Inner city work a blast - Norfolk Court implosion

By Lindsay Gale15 October 2010

The explosive sequence starts and Glasgow's Norfolk Court begins its fall precisely where expected

The explosive sequence starts and Glasgow's Norfolk Court begins its fall precisely where expected

UK contractor Safedem completed a challenging contract when it imploded the 24 storey Norfolk Court tower block in the heart of the Gorbals area, just a half mile away from the centre of Scotland's second city, Glasgow. Located just 6 m (20 ft) from a major road and at one corner of a busy crossroads, the tower was surrounded by public buildings on the other three corners. As a result, Safedem had to develop a collapse mechanism that ensured that the 22,000 tonne structure landed precisely within the confined site limits.

A 180 m (690 ft) exclusion zone was established, requiring the evacuation of more than 500 households, and adjacent buildings were provided with scaffold screens with debris netting around glass canopies and entrances. In addition, window seals, air intakes and vents were sealed to prevent dust ingress. Dust suppression systems were also installed. Evacuation was complicated by the fact that a nearby tower block was being used to house asylum seekers, requiring Safedem's newsletters and resident questionnaires being translated into 19 languages to ensure clear and concise communication.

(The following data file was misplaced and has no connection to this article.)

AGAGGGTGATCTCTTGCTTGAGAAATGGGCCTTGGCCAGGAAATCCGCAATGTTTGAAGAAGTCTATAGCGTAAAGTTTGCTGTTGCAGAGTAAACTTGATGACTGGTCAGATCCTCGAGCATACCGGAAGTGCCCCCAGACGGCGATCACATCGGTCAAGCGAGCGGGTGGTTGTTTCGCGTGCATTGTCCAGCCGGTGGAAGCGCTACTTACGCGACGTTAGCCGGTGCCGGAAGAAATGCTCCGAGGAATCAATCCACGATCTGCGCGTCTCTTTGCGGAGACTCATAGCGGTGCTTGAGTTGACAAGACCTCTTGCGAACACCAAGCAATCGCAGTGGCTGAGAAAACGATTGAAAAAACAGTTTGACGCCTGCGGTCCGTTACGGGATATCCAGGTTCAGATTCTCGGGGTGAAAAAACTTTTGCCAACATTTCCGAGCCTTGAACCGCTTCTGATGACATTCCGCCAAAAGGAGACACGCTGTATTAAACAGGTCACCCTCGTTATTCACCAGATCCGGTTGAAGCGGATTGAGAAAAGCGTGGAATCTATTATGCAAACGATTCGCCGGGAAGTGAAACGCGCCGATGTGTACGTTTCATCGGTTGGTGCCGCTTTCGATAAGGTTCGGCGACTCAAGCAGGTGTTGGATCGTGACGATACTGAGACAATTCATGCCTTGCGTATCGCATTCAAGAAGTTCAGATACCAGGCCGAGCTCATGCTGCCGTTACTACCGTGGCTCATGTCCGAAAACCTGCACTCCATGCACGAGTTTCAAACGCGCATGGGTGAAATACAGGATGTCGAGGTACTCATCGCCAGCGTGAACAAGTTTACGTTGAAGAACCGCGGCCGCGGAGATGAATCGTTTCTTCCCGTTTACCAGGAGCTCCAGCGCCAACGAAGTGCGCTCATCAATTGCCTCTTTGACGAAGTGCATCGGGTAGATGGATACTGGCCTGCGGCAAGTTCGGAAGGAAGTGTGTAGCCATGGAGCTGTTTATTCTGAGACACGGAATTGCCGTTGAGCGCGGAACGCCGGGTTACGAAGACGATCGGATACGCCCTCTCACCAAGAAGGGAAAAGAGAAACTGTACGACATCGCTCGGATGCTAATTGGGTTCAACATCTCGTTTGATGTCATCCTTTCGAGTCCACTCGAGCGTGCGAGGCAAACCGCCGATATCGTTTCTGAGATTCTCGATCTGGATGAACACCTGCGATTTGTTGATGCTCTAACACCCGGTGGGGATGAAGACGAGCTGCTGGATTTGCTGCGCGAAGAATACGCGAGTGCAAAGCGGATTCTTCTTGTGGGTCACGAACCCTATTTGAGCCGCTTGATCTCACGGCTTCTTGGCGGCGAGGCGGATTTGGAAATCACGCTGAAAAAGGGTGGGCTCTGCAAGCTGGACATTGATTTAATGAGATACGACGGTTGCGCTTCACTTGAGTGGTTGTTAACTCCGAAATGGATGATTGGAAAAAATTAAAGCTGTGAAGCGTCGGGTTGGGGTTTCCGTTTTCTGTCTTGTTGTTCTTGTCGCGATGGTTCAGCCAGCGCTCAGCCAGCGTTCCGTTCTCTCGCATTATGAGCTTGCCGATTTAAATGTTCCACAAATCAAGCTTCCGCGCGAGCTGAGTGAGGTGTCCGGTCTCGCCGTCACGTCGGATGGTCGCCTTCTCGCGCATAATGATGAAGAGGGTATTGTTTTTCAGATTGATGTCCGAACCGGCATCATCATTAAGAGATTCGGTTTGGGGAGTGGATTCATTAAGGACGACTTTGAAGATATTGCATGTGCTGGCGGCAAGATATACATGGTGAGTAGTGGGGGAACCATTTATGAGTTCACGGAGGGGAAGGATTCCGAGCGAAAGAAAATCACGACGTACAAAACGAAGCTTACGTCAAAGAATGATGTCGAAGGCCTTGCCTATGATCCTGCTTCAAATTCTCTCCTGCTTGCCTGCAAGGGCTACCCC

According to managing director William Sinclair: "we applied a delay pattern throughout the structure which would minimise ground vibration and introduce high degrees of shear through the collapse to maximise break-up. When you drop a structure you often get an element of run-off from the debris pile - at Norfolk Court we wanted to bias the structure away from nearby Gorbals Street but we also wanted the material to hit the brakes at ground level rather than rolling away from us. This was achieved by getting the structure to gently tilt then be controlled by a diagonal delay pattern - it was just about as perfect as it gets."

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